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Where Our Fish Comes From

Naknek, Alaska

Sockeye Salmon

At the headwaters of Alaska’s Bristol Bay sits a small village accessible only by air and sea. Each June, the population of Naknek swells with fishermen who return year after year for the Sockeye Salmon migration. During this awe-inspiring phenomenon, rivers teem with nearly 40 million Sockeye on their way upstream. Once the Alaska Department of Fish and Game gives them the go-ahead, fishermen of Iliamna Fish Co., a cooperative run by a third generation fishing family, set out in small boats and fill their nets before hurrying back to dock for flash freezing.

New Bedford, Massachusetts

Sea Scallops

The setting of Herman Melville’s Moby Dick, New Bedford is one of the oldest fishing ports in the United States. The scallop dredging fishery there is not only one of the most economically important in the country, but it is also certified as sustainable by the Marine Stewardship Council and recommended by Monterey Bay Aquarium’s Seafood Watch. Our partner fishermen harvest sea scallops for the adductor muscle (or the “meat”), which they shuck and sort carefully by hand.

Juneau, Alaska

Coho Salmon

Salmon fishing has been essential to the culture and livelihood of coastal Alaskan communities for as long as they have existed. Pristine waters make Juneau an ideal home base for fishermen and fishmongers. Sailing his boat F/V Jani-K out of Juneau, Captain Austin Sollars (pictured here holding a King, not a Coho Salmon) is one of our primary providers of Coho. For two seasons each year, he leads his crew on fishing expeditions throughout the waters of southeast Alaska, trolling lures using the hook and line method to catch each fish. Captain Sollars unloads his catch at the island town of Sitka or another nearby port.

Accomack, Virginia

Atlantic Spiny Dogfish

Separated from the “mainland” by the wide expanse of the Chesapeake Bay, the Eastern Shore of Virginia feels like a world of its own with a heritage and economy still heavily reliant on fishing and farming. Captain Tommy Smith has been fishing the Atlantic for four decades as his wife Beverly writes and paints of the life of a waterman. Fishing year-round on their vessel the F/V Ella, Captain Tommy targets Dogfish as they migrate past his home in Accomack County during early Spring and late Fall on their way to and from feeding grounds further north.

Bering Sea

Pacific Cod

The family of boats – including the F/V Alaskan Leader, the F/V Bristol Leader, and the F/V Northern Leader – takes pride in fishing Pacific Cod from Alaska’s icy waters. Many of the boats were first launched by local legend Captain Nick Delany and are supported by the Bristol Bay Economic Development Corporation, which encourages small businesses of native tribes. Experienced crews use baited lines to attract and hook their catch, then carefully deep-freeze each fish with a salt water glaze while still at sea. Their time-proven practice makes fishing fun and bountiful.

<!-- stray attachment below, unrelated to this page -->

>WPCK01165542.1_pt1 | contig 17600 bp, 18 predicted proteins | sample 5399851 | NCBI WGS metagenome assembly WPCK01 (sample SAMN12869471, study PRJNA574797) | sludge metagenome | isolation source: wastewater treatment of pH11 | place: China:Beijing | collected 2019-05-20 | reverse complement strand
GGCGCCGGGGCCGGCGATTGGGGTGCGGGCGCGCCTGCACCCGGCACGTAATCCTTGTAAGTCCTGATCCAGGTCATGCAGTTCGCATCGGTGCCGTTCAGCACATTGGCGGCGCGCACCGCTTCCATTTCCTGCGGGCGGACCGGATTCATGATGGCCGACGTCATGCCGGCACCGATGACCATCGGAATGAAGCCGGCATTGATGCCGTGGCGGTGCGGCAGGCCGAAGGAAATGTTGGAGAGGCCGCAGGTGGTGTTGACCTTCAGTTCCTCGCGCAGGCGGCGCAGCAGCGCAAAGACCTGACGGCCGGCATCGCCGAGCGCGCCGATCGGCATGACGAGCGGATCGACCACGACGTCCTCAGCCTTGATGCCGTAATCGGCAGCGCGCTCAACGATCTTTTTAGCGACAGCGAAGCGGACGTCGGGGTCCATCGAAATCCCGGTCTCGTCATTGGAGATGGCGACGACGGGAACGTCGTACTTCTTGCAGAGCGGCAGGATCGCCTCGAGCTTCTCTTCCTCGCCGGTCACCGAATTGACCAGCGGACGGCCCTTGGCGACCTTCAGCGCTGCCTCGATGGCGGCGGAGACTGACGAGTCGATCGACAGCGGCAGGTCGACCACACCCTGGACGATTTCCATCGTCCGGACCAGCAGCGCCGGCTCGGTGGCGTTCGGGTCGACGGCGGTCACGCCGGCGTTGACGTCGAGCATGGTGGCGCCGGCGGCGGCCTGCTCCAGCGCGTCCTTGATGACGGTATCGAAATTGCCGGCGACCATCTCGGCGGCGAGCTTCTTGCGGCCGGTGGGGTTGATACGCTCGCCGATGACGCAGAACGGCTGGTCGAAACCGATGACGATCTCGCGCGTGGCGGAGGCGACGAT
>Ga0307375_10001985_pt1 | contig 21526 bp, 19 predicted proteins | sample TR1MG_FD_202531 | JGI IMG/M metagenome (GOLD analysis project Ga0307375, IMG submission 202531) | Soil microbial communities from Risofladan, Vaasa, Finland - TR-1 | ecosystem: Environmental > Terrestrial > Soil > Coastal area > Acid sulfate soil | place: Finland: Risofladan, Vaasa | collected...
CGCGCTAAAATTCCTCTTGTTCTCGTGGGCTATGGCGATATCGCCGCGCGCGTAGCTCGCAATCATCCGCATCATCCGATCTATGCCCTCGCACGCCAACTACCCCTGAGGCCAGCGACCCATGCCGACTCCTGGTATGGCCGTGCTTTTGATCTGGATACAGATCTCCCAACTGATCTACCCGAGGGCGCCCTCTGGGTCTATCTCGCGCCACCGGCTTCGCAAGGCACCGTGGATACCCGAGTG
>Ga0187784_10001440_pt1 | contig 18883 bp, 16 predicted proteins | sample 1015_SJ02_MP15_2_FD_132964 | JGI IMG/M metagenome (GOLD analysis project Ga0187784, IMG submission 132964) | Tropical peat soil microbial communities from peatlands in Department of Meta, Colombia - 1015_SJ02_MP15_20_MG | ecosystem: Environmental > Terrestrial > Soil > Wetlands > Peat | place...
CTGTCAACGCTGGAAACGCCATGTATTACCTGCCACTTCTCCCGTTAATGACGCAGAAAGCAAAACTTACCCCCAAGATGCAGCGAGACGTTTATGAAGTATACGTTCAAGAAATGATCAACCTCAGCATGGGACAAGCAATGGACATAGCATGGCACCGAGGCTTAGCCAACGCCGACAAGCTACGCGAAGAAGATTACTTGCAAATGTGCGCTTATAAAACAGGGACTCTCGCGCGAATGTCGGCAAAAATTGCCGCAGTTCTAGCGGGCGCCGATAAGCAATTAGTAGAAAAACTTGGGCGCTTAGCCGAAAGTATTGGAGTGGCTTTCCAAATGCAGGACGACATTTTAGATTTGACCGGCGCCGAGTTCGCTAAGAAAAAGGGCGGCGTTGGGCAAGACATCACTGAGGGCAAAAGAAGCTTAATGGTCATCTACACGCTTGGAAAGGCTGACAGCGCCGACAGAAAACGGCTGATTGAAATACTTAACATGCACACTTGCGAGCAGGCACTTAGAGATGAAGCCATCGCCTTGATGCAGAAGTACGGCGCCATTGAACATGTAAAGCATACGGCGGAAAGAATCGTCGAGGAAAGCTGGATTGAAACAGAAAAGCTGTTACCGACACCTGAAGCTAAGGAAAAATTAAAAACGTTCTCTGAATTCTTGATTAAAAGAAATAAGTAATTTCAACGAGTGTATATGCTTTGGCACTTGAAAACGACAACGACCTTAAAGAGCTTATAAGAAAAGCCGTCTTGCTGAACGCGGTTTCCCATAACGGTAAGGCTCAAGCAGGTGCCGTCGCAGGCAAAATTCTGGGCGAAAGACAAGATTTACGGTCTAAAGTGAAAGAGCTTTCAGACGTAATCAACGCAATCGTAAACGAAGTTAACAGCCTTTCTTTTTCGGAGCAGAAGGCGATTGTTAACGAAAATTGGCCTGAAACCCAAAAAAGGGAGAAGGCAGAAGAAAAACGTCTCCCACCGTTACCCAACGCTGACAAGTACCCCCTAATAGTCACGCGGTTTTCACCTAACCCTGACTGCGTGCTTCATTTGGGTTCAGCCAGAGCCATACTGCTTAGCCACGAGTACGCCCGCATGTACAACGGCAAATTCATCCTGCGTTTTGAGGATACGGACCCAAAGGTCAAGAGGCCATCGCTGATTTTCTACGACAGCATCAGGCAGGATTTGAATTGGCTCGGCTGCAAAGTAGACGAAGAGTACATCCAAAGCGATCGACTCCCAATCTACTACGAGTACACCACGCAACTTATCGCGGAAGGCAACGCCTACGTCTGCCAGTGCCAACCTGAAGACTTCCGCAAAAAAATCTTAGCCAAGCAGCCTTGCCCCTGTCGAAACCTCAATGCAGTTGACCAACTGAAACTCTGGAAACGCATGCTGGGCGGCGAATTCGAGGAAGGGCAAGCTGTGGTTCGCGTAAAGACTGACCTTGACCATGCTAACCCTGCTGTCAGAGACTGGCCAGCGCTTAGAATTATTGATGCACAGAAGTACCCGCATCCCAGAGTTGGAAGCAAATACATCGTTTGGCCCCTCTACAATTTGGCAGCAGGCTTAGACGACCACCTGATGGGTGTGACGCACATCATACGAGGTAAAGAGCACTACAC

Gulf of Mexico

Wild Gulf Shrimp

Plentiful in the crystalline waters of the Gulf of Mexico, Gulf Shrimp has long been at the economic and culinary heart of port towns in Florida, Alabama, Mississippi, Louisiana, and Texas. These communities proudly supply America with some of its most flavorful seafood. Often sailing on locally-built vessels, shrimping crews pull in hauls throughout the year. As soon as their shrimp-filled nets hit the deck, crew members hand-sort the shrimp by size. The shrimp is then immediately peeled and flash-frozen in a chemical-free seawater glaze to preserve freshness.

Gulf of Maine

Redfish

The Gulf of Maine is a thriving home of marine life and has fed American communities for centuries. Today, Captain Luke Dewildt’s crew launches the F/V Teresa Marie III in Portland, Maine, and sets out searching for Redfish, a New England native that dwells in deep waters. Together, the F/V Teresa Marie III and her sister ship, F/V Teresa Marie II, deliver large netfuls of Redfish to docks in Gloucester, Massachusetts – locally known as North Shore. Each of our Gulf of Maine Redfish is traceable directly back to the boat that caught it.

Astoria, Oregon

West Coast Dover Sole

Well known as the western end of the Lewis & Clark trail, this small fishing town of about 10,000 at the mouth of the Columbia River has a lot more to offer than sightseeing. Astoria is known as one of the most important ports in the country for West Coast Dover Sole landings. Our dock partner in Astoria was founded during the Great Depression by the same dedicated family that runs it today, and works closely with their partner fishermen and the Marine Stewardship Council to provide the freshest and most sustainable catch.

Are you an independent American fisherman or family-run dock?

We are proud to partner with fishing communities across the United States. Contact our Dock Managers today and learn how to share your catch with discerning chefs and fish fans nationwide.

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